Make no mistake this is beyond a huge investment. With the new designated events and huge prize pots it's put a big strain on the PGA Tour and this wipes out any financial worries going forward. That all will come at a cost but it's one worth taking.

"We've had to invest back in our business through our reserves. Between our reserves, the legal fees, our underpin and our commitment to the DP World Tour and their legal fees, it's been significant. You have to look at all the monies that we make, we make in the commercial realm, and we're in long-term media deals. This puts us in a position where we've got capital that we can deploy to the benefit of our members and through our tournaments, and it gives us capital to deploy in growth businesses that ultimately will generate a return that we'll reinvest in our players."

Monahan was also quick to point out how the structure of the PGA Tour works and how that will now change, allowing them to reinvest. The PGA Tour will keep tax-exempt status as a 501-c-6 organization that is charity driven along with the LLC. 

"There's a much bigger play here now, and that is ultimately if you look at our model, we've been a (c)6. We're going to continue to do all the things that we do for impacting lives and impacting communities through our tournaments, but by being able to create a for-profit LLC, we've been handicapped. We're a pass-through organisation. We've not been able to reinvest our dollars in growth businesses, and now this gives us the opportunity to do that."

What the leading players wanted?

We're all well aware that money makes the world go round and gets golfers to get on planes to the other side of the world but, somewhere, there is still the desire to compete against the best week in, week out. The Majors have been fairly toxic at times in the past year and now we have a winner in Brooks Koepka who most of us will only see at the Majors unless we tune in to LIV's free-to-air coverage.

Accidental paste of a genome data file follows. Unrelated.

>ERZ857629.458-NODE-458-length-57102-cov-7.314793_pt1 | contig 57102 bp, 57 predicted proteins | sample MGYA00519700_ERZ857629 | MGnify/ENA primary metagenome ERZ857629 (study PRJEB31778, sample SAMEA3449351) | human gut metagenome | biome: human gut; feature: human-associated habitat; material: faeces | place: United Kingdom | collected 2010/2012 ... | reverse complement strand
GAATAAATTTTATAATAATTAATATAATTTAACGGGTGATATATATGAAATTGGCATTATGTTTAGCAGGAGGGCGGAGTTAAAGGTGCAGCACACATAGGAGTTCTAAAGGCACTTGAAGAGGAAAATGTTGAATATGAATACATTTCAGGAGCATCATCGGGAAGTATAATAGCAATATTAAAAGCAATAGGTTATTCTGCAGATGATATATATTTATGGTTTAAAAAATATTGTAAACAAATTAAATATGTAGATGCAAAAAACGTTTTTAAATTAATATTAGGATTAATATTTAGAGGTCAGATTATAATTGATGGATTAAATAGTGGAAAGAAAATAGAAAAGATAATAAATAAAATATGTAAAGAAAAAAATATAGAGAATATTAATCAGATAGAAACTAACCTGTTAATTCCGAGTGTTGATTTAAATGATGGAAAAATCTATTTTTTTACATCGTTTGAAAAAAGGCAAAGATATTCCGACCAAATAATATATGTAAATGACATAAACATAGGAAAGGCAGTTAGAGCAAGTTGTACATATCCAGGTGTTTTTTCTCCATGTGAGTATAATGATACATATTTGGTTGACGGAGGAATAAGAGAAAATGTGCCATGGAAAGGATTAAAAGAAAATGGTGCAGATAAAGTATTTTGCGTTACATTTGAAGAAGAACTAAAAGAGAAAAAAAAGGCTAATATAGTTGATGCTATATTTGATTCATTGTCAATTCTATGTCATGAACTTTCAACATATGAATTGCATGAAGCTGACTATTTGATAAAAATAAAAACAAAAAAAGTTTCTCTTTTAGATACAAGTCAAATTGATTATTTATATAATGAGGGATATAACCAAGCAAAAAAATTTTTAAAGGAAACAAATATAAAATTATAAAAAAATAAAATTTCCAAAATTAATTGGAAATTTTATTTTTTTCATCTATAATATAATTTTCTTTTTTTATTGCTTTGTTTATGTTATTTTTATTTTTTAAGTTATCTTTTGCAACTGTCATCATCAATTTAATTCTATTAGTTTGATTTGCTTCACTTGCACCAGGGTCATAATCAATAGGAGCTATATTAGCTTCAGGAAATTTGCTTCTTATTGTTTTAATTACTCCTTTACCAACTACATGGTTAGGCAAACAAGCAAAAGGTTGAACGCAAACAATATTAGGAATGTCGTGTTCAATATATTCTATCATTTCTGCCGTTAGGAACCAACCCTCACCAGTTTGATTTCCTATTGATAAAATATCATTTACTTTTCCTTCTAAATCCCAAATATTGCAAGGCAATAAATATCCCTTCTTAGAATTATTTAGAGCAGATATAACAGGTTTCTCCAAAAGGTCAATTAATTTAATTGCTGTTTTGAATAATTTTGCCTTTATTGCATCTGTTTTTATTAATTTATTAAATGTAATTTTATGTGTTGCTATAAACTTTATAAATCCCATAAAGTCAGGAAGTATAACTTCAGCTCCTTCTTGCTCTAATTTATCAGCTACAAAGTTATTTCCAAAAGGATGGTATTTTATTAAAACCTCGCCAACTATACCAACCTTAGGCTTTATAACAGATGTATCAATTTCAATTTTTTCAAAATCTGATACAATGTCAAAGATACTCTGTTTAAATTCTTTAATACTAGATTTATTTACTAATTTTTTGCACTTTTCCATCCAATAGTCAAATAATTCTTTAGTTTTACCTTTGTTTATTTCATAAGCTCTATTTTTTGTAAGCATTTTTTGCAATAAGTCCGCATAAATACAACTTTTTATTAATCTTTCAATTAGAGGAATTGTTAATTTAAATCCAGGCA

The Ryder Cup has been tainted by the emergence of LIV Golf. We've seen the European captain, Henrik Stenson, leave his post and others no longer in a position to play. The players, most of them anyway, seem happy enough to let anyone play but we've spent more time looking at the Ts & Cs rather than who's in form. From a romantic point of view none of this was sustainable and, if all these people do want to trot out the old adage of 'growing the game' then at least there has to be some sort of harmony at the top of the game otherwise absolutely everything else just jars.

Mark Townsend
Contributing editor

Mark has worked in golf for over 20 years having started off his journalistic life at the Press Association and BBC Sport before moving to Sky Sports where he became their golf editor on skysports.com. He then worked at National Club Golfer and Lady Golfer where he was the deputy editor and he has interviewed many of the leading names in the game, both male and female, ghosted columns for the likes of Robert Rock, Charley Hull and Dame Laura Davies, as well as playing the vast majority of our Top 100 GB&I courses. He loves links golf with a particular love of Royal Dornoch and Kingsbarns. He is now a freelance, also working for the PGA and Robert Rock. Loves tour golf, both men and women and he remains the long-standing owner of an horrific short game. He plays at Moortown with a handicap of 6.